Veterans Treatment Courts
When U.S. service members return home from war zones, many suffer from post-traumatic stress or traumatic brain injuries as well as anxiety and depression. They often need professional help, but too many turn to alcohol and drugs to cope. Increasing numbers of veterans have found themselves on the wrong side of the law after a downward spiral fueled by substance abuse. But there's hope. Across the country, more judges are putting offenders through veterans treatment courts instead of handing out prison sentences. Diane and her guests discuss how these new court programs are changing the lives of returning soldiers and their families.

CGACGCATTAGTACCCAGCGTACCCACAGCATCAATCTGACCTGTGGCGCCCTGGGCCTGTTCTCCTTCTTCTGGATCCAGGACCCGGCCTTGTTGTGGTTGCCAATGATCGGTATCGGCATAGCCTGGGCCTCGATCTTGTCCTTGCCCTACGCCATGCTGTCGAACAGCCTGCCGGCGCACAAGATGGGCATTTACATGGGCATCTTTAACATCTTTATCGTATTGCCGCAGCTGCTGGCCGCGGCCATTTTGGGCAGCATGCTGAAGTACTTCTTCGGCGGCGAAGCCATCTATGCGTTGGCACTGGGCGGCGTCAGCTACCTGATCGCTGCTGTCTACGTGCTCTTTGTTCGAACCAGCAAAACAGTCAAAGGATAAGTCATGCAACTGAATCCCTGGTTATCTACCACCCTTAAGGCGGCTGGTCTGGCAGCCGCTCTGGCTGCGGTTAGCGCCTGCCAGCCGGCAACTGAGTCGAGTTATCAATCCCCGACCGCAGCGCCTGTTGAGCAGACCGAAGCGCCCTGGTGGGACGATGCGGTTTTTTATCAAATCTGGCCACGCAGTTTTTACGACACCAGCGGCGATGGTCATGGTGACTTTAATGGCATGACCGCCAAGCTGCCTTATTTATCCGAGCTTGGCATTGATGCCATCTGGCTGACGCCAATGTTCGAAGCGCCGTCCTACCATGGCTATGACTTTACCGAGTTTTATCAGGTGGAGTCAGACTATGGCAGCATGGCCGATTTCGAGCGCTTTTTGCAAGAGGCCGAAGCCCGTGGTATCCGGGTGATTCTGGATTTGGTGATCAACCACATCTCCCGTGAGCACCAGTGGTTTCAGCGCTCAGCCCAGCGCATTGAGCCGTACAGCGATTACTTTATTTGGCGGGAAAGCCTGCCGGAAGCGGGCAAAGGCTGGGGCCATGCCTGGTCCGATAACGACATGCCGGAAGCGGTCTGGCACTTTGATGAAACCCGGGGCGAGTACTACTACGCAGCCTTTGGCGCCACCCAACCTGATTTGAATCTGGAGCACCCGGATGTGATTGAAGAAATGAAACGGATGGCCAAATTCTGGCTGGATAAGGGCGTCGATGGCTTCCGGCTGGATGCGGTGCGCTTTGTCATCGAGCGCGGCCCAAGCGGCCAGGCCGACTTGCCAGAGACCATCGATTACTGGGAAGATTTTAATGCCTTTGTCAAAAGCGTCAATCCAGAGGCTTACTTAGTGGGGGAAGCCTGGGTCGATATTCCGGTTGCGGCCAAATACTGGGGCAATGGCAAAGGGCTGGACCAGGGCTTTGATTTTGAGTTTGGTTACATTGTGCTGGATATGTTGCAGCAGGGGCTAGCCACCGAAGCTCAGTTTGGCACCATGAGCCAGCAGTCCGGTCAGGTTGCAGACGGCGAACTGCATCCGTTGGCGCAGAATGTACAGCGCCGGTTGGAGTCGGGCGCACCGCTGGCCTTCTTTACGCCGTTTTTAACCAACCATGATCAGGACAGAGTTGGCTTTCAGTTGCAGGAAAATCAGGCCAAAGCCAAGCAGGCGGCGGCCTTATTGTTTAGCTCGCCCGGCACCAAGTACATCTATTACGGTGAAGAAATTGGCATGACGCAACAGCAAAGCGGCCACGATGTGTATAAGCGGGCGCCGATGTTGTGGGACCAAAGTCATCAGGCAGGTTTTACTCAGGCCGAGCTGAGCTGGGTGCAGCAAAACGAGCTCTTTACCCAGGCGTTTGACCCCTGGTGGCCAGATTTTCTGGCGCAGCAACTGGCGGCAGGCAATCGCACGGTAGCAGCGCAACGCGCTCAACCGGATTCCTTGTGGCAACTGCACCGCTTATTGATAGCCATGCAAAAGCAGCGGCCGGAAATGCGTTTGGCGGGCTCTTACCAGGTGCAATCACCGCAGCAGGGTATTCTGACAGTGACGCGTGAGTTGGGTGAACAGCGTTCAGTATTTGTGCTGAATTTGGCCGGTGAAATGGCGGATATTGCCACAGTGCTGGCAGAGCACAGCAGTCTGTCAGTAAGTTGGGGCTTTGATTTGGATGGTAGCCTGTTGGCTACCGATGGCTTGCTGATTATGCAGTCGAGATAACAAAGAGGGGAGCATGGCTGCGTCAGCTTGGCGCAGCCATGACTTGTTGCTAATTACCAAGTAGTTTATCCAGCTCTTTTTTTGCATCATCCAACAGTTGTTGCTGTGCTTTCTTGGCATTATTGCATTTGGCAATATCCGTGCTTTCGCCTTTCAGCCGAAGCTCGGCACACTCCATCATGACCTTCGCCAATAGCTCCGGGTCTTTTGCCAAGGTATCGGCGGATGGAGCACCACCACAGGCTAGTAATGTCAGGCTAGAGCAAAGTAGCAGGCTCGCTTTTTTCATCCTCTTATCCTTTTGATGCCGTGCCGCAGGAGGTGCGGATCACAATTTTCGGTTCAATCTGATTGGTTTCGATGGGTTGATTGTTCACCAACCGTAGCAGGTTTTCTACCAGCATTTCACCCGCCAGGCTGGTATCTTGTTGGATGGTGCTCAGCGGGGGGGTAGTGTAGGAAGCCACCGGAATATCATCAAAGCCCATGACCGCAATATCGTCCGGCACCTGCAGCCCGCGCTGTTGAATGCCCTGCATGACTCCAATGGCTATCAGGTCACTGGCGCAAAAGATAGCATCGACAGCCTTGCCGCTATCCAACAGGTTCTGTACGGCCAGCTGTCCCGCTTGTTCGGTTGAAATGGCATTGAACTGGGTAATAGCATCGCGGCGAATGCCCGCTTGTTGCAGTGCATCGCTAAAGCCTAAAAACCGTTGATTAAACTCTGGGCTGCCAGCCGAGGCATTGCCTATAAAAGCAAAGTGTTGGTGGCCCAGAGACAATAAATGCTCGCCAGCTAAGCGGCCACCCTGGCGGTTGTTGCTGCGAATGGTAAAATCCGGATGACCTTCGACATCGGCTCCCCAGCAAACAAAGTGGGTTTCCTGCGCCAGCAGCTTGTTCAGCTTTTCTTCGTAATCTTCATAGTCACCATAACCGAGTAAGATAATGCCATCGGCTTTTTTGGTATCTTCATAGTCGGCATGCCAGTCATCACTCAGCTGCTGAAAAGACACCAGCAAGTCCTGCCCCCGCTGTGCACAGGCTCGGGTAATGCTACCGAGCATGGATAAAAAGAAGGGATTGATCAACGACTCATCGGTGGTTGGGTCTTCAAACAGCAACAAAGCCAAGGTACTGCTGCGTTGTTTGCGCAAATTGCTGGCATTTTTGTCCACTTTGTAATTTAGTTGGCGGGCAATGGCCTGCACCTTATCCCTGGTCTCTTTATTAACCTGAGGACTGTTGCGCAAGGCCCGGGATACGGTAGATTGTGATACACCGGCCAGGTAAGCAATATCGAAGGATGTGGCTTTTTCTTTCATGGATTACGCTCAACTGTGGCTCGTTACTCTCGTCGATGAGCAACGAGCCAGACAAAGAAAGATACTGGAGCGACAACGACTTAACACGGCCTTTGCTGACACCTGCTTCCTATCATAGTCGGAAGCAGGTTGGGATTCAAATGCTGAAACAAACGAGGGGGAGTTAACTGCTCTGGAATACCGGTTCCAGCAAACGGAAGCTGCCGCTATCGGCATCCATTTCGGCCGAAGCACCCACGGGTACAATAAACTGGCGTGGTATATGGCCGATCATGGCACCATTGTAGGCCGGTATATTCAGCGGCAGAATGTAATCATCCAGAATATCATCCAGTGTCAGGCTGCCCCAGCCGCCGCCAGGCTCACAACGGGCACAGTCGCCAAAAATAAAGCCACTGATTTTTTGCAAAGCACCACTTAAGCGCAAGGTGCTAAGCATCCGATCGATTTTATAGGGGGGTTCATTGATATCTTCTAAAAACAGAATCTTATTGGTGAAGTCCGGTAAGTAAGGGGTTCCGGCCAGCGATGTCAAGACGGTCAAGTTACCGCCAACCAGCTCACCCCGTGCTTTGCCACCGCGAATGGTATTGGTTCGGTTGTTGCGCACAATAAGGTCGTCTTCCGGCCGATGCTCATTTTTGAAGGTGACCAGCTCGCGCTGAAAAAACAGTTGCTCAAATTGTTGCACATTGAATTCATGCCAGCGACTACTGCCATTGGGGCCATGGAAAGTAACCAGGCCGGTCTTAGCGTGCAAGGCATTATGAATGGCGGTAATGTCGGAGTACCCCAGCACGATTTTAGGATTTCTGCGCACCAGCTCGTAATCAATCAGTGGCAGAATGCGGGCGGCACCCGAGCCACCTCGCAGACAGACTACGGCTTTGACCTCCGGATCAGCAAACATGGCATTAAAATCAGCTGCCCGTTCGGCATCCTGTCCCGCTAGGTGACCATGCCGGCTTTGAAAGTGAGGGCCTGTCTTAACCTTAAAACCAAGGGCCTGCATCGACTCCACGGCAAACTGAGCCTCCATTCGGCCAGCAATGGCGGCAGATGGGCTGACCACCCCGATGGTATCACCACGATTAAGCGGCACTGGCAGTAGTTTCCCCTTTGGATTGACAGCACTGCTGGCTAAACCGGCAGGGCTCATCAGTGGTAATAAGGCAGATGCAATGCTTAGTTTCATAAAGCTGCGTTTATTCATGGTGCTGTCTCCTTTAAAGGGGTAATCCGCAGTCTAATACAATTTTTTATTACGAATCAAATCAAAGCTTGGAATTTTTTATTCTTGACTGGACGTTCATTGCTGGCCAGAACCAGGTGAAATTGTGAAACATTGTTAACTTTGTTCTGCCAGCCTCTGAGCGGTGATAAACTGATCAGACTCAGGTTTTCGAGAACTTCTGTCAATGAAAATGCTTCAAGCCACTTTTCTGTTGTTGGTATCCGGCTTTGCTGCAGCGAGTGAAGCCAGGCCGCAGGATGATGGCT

retired U.S. army four-star general, and former director of the office of National Drug Control Policy
communications director, Justice for Vets, a division of The National Association of Drug Court Professionals.
judicial assessment specialist who works with veterans treatment courts in Rochester, N.Y.; he served in the Marine Corps in Iraq and Afghanistan.
founder and president of "Give an Hour," a non-profit organization that provides free mental health care services to veterans and their families affected by the wars in Iraq and Afghanistan; PhD., clinical psychologist.